Located in Lab Module 440 on Level 4 of Avedisian Hall
Inside URI’s Bioactive Botanical Research Lab, Pharmacy Professor Navindra Seeram has some big ideas about fighting cancer. Ideas so big that he’s regularly sought after by science and news publications around the globe for his expertise in the healing properties of medicinal plants.
Professor Seeram knows that plants have bioactive compounds, such as the pigmentation that makes blueberries blue and raspberries red, that are natural antioxidants against sun damage and other threats. He and his team of students and researchers are studying these anti-cancer agents in native New England berries for possible applications in the treatment of cancer, Alzheimer’s, and other diseases. He’s also identified dozens of compounds in pure maple syrup and is applying these to his diabetes research. [Continued…]
Pomegranates and other “superfoods” are known to have positive effects on the brain—improving functions such as memory and cognition. Now Associate Professor Navindra Seeram and a team of researchers have discovered it may not be the superfoods—rather the way these foodstuffs interact with the body’s microflora during gut microbial metabolism that could lead to breakthroughs in protecting against Alzheimer’s.
East and West have always converged in the Bioactive Botanical Research Lab of Pharmacy Professor Navindra Seeram. But a new gift with roots in Traditional Chinese Medicine has brought these culturally different approaches to treating disease and pain even closer.
Associate Professor Navindra Seeram and Senior Gardener Peter Morgan—along with the College’s acclaimed medicinal garden and greenhouse—were featured in the Sunday, November 14 issue of the Providence Journal, offering readers a garden tour and a primer on the healing properties of plants.
Navindra Seeram, associate professor of biomedical and pharmaceutical sciences, knows that the brighter your food, the better your diet. He show know. Head of the Bioactive Botanical Research Laboratory, he also oversees the Heber Youngken Jr. Medicinal Garden at the College of Pharmacy.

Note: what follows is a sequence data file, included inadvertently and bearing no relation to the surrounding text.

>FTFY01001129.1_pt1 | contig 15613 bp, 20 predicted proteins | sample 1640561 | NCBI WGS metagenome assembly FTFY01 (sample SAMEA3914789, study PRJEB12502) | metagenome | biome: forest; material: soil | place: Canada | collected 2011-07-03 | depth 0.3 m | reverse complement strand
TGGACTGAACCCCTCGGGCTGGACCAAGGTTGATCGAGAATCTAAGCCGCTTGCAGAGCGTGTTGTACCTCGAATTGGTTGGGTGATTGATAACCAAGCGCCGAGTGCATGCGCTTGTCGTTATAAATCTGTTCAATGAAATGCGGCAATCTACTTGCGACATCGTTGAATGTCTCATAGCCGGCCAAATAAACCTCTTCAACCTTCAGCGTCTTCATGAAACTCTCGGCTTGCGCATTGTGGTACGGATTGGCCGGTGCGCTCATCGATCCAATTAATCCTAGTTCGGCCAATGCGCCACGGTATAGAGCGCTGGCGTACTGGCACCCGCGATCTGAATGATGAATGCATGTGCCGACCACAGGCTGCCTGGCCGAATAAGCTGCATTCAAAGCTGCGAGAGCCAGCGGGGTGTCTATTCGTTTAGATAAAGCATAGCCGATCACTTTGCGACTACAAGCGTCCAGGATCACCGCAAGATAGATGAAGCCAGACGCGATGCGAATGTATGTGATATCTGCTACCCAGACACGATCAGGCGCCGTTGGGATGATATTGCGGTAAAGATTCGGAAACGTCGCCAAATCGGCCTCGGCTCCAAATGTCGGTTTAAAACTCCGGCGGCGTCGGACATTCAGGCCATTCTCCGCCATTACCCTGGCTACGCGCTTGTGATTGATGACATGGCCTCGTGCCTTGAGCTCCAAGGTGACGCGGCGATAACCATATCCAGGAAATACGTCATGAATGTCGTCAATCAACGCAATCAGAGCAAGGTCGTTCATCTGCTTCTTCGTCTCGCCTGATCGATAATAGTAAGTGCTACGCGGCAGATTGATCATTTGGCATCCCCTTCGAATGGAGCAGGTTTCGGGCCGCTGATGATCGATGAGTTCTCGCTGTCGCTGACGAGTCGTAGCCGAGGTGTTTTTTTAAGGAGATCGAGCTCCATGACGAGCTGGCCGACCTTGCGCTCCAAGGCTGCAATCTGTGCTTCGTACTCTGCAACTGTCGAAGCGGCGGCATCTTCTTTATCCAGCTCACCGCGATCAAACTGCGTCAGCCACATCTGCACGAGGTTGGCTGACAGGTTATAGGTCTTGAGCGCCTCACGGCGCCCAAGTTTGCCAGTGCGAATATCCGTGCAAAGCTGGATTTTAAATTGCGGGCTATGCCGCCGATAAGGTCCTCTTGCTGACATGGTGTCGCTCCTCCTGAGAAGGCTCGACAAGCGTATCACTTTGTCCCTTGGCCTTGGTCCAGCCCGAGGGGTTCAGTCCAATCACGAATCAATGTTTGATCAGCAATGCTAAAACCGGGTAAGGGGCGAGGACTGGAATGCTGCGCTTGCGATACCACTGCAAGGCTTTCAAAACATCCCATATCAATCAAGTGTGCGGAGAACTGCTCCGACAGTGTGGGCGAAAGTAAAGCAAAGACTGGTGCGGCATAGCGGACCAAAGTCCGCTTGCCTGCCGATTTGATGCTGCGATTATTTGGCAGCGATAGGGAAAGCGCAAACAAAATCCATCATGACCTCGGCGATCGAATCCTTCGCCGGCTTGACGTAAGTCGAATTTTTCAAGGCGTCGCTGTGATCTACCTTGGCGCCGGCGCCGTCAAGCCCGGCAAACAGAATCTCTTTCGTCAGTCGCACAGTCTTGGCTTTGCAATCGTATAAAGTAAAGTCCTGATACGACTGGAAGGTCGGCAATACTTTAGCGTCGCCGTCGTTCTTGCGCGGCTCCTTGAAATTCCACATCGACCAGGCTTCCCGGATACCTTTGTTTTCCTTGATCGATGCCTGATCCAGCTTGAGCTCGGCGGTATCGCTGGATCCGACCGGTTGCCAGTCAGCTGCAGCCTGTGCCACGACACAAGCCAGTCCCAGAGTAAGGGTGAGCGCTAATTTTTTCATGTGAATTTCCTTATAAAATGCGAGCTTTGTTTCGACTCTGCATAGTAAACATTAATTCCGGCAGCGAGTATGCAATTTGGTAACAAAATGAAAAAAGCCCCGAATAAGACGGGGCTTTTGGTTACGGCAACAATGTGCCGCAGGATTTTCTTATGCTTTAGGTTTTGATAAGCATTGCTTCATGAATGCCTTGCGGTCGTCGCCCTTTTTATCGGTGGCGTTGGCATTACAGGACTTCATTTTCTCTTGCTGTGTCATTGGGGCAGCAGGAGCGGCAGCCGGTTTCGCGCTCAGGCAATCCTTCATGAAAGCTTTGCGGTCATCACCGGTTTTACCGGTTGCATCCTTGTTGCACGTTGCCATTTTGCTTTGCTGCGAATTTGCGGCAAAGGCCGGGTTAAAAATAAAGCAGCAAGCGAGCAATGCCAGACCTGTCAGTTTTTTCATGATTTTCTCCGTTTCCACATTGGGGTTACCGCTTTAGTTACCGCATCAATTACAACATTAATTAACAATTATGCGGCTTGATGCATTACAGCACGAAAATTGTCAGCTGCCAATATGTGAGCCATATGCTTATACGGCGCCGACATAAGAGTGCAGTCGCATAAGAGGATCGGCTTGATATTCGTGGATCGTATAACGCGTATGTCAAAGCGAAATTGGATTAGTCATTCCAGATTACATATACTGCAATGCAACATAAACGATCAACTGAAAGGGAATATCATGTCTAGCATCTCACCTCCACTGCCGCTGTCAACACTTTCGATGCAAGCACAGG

Maple syrup, agave, and honey are well-known for their roles as sweeteners. As such, their primary constituents are simple sugars such as sucrose and fructose. But scientists exploring the composition of these sweeteners are finding them to be surprisingly complicated.
Discover New Cures. The world’s got a lot of illness and disease that needs curing, and at URI, leading scientists are breaking new ground toward the discoveries we’ve all been waiting for. Inside our Natural Products Lab, Pharmacognosy Professor David Rowley – one of the only a handful of marine microbial chemists in the world […]
In science, amazing discoveries can begin in familiar places—in the ocean, in the plants around us, just about anywhere in the natural world. And at URI, that’s exactly where a group of scientists and their students are looking for newer and more effective medicines to treat infection and a variety of human diseases.Pharmacognosy Professor David […]
The University of Rhode Island and the Rhode Island State Council on the Arts celebrated the grand opening of the new Pharmacy Courtyard and Heber W. Youngken Jr. Medicinal Plant Garden, a beautiful public and scientific space built just steps from the college’s new $75 million home.
More than 30 renowned researchers from around the world to speak KINGSTON, R.I. – June 7, 2012 – The University of Rhode Island will hold a global pharmaceutical sciences conference featuring Nobel Prize winner Thomas Steitz from Sept. 28 through 30 at its Kingston Campus. Steitz, the Sterling Professor of Molecular Biophysics and Biochemistry and […]
Title: Assistant Professor of Biomedical and Pharmaceutical Sciences Expertise: Medicinal plant research Inside URI’s Bioactive Botanical Research Lab, Pharmacy Professor Navindra Seeram has some big ideas about fighting cancer. Ideas so big that he’s regularly sought after by science and news publications around the globe for his expertise in the healing properties of medicinal plants. […]